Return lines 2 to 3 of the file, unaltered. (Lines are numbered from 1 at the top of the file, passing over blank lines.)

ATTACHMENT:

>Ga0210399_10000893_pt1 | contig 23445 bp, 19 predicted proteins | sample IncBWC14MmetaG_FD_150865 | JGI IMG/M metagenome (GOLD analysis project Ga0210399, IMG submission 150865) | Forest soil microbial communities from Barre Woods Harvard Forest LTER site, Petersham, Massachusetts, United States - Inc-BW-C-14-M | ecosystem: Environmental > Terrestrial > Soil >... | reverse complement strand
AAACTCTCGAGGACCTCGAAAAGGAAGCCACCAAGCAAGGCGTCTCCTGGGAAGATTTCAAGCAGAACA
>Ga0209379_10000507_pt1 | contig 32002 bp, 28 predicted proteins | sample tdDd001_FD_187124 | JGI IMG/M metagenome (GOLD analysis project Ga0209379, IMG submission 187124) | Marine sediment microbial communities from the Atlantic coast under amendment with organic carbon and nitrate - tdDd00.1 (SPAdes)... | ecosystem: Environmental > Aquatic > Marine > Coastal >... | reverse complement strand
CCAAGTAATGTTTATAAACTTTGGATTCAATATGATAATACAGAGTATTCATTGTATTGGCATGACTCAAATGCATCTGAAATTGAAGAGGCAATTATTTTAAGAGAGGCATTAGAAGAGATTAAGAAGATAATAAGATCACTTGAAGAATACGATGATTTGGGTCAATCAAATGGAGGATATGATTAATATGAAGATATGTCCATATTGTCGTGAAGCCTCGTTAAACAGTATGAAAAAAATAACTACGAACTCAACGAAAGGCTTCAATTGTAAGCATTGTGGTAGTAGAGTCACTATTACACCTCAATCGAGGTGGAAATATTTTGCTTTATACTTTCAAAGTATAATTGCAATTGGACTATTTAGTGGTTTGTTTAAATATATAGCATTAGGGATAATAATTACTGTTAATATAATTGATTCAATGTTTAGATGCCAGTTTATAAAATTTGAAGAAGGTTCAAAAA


AAACTCTCGAGGACCTCGAAAAGGAAGCCACCAAGCAAGGCGTCTCCTGGGAAGATTTCAAGCAGAACA
>Ga0209379_10000507_pt1 | contig 32002 bp, 28 predicted proteins | sample tdDd001_FD_187124 | JGI IMG/M metagenome (GOLD analysis project Ga0209379, IMG submission 187124) | Marine sediment microbial communities from the Atlantic coast under amendment with organic carbon and nitrate - tdDd00.1 (SPAdes)... | ecosystem: Environmental > Aquatic > Marine > Coastal >... | reverse complement strand